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Singapore, 138602

Research project within TUM CREATE. Focussing on modelling and optimisation of architecture and infrastructure, urban systems simulation like traffic and power are the main research interests. Apart from that, a cognitive systems group deal with human computer interaction. 


Filtering by Tag: Network Simulation

CityMoS and Veins - Car to Car Communication

Michael Wagner

Veins (Vehicles in Network Simulation) is an open source framework for simulating wireless network communication between road-going vehicles and infrastructure, such as traffic lights. Veins originated as a specialized application of the OMNeT++ network simulation library, which supports highly detailed network models covering the complete network stack down to the physical layer. SUMO is the first traffic simulation that supports coupling with Veins, which is solved by the so called TraCI protocol.

The TraCI Protocol

The protocol defines how a TCP connection is established between Veins and a traffic simulation, as well as the contents of the packages sent between both ends. The traffic simulation acts as the TraCI server, and waits for a network simulation (Veins), acting as a TraCI client, to initiate the TCP connection between both. Once the connection is established Veins takes control of the simulation flow by creating a continuous feedback loop between traffic and communication to accurately portray the effects of communication on the urban system.

As of version 1.5.5 CityMoS received its own implementation of the TraCI protocol, which allows it to run as a TraCI server in three different ways:

Blocking server

$ ./CityMoS --traci

Running as a TraCI server without additional parameters prompts CityMoS to start up and wait until an instance of Veins has connected. No simulation work will be done before that.

Timed blocking server

$ ./CityMoS --traci = 5

Running as a TraCI server with an additional time argument prompts CityMoS to start up, perform simulation until the given time and then to wait for incoming Veins connections. Once established, the traffic and network simulations are running in unison. This is the most common use case of simulation coupling where the CityMoS side is guaranteed some warm-up time until it reaches a steady state. Doing so ensures that recorded data is free of artifacts that may occur during the startup phase of the simulation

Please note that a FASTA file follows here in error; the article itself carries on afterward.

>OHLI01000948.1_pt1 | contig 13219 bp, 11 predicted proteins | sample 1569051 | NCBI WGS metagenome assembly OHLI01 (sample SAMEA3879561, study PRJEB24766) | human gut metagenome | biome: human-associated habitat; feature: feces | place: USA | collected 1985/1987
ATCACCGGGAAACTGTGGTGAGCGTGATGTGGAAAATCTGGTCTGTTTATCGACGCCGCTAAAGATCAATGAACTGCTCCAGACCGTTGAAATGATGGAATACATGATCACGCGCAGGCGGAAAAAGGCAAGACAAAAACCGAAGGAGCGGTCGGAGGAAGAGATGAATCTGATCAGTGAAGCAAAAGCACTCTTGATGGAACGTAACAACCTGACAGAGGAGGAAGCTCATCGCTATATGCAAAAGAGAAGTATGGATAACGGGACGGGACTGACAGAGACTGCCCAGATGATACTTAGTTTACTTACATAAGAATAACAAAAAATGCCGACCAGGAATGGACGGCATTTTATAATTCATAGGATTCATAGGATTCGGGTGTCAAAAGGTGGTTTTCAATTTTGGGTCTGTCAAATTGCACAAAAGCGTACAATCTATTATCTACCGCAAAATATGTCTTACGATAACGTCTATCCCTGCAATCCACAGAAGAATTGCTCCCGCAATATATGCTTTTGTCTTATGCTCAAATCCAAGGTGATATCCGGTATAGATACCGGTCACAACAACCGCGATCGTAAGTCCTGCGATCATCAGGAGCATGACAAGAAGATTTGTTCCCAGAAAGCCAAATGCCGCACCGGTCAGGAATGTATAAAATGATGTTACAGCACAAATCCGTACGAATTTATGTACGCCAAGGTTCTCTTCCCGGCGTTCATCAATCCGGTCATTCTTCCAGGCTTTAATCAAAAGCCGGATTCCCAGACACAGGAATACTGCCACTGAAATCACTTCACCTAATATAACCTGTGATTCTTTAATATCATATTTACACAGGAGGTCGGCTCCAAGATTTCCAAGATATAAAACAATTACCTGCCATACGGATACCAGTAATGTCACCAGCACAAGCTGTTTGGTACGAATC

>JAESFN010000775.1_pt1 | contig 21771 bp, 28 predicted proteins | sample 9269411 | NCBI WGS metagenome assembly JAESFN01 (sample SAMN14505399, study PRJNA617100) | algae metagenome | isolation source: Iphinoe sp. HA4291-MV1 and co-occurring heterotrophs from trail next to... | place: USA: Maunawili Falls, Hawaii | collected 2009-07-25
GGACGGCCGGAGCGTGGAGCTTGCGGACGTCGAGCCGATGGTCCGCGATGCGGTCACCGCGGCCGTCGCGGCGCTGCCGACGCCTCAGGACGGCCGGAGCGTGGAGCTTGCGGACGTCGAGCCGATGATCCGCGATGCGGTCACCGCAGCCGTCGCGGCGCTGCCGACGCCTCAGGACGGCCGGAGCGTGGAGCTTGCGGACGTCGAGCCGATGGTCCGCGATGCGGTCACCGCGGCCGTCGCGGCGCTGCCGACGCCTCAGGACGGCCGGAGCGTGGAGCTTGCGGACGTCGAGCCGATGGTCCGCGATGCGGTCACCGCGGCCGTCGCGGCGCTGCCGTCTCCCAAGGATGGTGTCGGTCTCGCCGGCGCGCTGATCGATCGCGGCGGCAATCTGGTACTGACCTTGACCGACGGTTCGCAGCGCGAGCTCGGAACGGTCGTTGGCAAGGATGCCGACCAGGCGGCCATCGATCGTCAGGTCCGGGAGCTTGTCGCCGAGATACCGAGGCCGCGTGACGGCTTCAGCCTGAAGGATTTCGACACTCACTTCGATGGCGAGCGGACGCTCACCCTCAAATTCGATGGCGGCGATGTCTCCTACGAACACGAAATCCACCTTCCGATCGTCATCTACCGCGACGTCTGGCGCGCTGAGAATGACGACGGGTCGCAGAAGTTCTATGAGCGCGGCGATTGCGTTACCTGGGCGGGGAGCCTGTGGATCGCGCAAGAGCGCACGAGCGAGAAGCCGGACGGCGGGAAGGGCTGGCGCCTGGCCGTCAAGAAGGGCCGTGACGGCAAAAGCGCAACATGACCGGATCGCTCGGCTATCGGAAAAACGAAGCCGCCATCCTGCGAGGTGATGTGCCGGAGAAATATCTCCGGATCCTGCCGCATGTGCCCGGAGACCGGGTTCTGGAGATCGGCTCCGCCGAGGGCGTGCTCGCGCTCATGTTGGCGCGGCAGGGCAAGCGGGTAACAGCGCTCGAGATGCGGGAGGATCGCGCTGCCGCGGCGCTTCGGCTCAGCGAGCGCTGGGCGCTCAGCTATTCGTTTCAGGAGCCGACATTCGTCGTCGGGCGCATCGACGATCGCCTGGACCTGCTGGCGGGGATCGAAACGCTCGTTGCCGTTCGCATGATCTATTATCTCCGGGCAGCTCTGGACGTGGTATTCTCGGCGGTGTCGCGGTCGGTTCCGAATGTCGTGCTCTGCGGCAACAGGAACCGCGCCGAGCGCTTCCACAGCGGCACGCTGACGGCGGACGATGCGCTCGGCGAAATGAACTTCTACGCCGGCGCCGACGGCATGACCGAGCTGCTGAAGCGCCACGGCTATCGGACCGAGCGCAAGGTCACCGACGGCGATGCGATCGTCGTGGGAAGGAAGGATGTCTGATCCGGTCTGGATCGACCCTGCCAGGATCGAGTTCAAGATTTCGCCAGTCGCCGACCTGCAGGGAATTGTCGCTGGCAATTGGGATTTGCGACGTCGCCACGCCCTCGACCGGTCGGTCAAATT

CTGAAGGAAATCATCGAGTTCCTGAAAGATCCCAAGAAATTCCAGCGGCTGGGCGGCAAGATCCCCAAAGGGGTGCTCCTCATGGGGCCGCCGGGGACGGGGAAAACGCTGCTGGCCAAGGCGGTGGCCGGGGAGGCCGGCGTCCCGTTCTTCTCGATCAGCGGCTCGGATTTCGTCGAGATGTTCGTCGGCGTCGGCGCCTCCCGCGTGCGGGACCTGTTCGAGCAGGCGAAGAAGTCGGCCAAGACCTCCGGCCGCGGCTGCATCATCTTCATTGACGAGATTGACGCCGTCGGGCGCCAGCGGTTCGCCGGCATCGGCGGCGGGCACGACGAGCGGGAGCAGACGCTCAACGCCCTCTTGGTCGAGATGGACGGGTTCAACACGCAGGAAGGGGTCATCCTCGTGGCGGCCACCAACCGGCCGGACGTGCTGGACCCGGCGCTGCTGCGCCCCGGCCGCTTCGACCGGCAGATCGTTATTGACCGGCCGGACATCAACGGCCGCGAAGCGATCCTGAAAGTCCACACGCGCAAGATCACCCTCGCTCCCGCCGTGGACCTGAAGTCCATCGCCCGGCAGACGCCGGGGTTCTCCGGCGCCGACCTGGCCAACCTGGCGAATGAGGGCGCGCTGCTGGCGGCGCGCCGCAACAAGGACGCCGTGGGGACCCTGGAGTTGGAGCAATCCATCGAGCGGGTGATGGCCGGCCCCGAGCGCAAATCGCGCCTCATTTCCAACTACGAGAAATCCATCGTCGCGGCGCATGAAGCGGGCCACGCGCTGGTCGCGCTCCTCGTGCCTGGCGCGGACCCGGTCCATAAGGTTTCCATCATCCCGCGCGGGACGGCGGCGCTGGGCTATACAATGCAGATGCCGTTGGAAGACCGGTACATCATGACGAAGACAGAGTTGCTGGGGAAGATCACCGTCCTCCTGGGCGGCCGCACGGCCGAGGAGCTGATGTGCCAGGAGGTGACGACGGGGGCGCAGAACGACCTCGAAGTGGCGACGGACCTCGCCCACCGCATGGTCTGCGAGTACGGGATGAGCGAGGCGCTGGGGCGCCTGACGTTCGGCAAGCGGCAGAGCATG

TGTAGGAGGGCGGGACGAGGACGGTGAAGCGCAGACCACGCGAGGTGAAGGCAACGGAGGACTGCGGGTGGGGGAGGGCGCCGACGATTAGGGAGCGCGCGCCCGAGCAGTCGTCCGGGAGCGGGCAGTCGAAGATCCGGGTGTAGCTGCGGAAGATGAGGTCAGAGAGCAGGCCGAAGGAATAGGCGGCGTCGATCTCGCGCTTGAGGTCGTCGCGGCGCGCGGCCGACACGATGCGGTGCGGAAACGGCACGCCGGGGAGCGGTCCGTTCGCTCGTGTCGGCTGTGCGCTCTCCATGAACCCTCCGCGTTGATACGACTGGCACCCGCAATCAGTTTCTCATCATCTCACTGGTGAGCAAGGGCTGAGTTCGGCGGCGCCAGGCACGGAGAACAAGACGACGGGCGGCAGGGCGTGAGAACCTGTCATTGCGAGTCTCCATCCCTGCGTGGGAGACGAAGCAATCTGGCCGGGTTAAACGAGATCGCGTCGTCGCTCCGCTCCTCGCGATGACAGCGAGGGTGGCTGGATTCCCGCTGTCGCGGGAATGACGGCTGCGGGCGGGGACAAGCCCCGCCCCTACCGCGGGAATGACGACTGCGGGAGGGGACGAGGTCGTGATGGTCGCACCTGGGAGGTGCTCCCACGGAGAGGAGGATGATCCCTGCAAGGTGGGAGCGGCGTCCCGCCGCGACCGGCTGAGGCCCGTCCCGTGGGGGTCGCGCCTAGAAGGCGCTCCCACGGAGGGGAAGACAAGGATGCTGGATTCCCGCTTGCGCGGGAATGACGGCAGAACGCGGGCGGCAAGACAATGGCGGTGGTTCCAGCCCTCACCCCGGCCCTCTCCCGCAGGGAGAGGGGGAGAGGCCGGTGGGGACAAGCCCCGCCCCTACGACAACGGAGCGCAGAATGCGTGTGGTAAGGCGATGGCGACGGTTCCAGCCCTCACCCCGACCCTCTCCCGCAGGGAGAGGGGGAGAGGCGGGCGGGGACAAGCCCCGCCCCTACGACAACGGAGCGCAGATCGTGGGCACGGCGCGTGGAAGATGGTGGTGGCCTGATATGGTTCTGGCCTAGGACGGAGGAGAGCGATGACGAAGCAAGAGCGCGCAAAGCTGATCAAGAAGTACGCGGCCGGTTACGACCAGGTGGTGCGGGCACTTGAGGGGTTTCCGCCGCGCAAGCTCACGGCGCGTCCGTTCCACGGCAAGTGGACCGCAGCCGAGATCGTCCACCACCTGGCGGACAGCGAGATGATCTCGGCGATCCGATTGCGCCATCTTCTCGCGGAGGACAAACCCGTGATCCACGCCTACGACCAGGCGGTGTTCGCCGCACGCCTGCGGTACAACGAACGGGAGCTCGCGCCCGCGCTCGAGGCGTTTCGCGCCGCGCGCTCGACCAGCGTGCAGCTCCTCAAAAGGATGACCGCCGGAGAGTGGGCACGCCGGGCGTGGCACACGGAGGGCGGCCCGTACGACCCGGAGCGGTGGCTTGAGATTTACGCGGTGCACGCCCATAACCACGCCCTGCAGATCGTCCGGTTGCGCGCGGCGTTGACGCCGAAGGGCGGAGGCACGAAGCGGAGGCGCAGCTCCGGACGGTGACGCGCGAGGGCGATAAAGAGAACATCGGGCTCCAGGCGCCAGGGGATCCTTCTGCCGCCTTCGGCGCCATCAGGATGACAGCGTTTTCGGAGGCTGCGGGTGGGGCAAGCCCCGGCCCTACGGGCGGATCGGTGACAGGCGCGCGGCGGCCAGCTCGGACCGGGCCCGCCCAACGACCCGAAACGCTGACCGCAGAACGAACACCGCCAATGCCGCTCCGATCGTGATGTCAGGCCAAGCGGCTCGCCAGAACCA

Parallel server

$ ./CityMoS --traci = -1

Running as a TraCI server with any negative parameters prompts CityMoS to run the simulation while at the same time waiting for an incoming Veins connection. In this mode Veins can take charge of the traffic simulation at any time

Region of Interest

In many use cases it is not necessary or useful for the network simulation to geographically cover the entirety of the traffic simulation. For example, the user might only be interested in the effects on a certain district in town, save computational resources to increase performance or reduce the impact of boundary conditions by excluding the border areas from the feedback loop.

Veins, and by extension the TraCI protocol, allow the user to define a region of interest, which delimits the geographic area of the traffic simulation that will be considered for the network simulation.